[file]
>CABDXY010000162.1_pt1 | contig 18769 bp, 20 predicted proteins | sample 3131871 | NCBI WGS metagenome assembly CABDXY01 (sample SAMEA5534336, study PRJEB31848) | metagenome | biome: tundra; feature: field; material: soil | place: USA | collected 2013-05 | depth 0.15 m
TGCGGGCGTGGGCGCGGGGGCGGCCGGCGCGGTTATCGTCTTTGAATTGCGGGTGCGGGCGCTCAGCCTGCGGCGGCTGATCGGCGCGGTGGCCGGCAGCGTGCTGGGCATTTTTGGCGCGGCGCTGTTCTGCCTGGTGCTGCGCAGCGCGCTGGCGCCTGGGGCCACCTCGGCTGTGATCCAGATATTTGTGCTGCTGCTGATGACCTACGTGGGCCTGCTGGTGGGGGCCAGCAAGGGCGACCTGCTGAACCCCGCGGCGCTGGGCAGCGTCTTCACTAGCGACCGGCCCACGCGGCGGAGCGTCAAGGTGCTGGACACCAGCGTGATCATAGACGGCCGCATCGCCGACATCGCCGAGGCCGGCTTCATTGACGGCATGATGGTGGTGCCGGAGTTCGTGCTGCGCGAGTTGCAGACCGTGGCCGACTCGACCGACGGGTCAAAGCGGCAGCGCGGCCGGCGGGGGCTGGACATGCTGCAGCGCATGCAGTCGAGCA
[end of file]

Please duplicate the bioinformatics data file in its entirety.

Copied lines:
>CABDXY010000162.1_pt1 | contig 18769 bp, 20 predicted proteins | sample 3131871 | NCBI WGS metagenome assembly CABDXY01 (sample SAMEA5534336, study PRJEB31848) | metagenome | biome: tundra; feature: field; material: soil | place: USA | collected 2013-05 | depth 0.15 m
TGCGGGCGTGGGCGCGGGGGCGGCCGGCGCGGTTATCGTCTTTGAATTGCGGGTGCGGGCGCTCAGCCTGCGGCGGCTGATCGGCGCGGTGGCCGGCAGCGTGCTGGGCATTTTTGGCGCGGCGCTGTTCTGCCTGGTGCTGCGCAGCGCGCTGGCGCCTGGGGCCACCTCGGCTGTGATCCAGATATTTGTGCTGCTGCTGATGACCTACGTGGGCCTGCTGGTGGGGGCCAGCAAGGGCGACCTGCTGAACCCCGCGGCGCTGGGCAGCGTCTTCACTAGCGACCGGCCCACGCGGCGGAGCGTCAAGGTGCTGGACACCAGCGTGATCATAGACGGCCGCATCGCCGACATCGCCGAGGCCGGCTTCATTGACGGCATGATGGTGGTGCCGGAGTTCGTGCTGCGCGAGTTGCAGACCGTGGCCGACTCGACCGACGGGTCAAAGCGGCAGCGCGGCCGGCGGGGGCTGGACATGCTGCAGCGCATGCAGTCGAGCA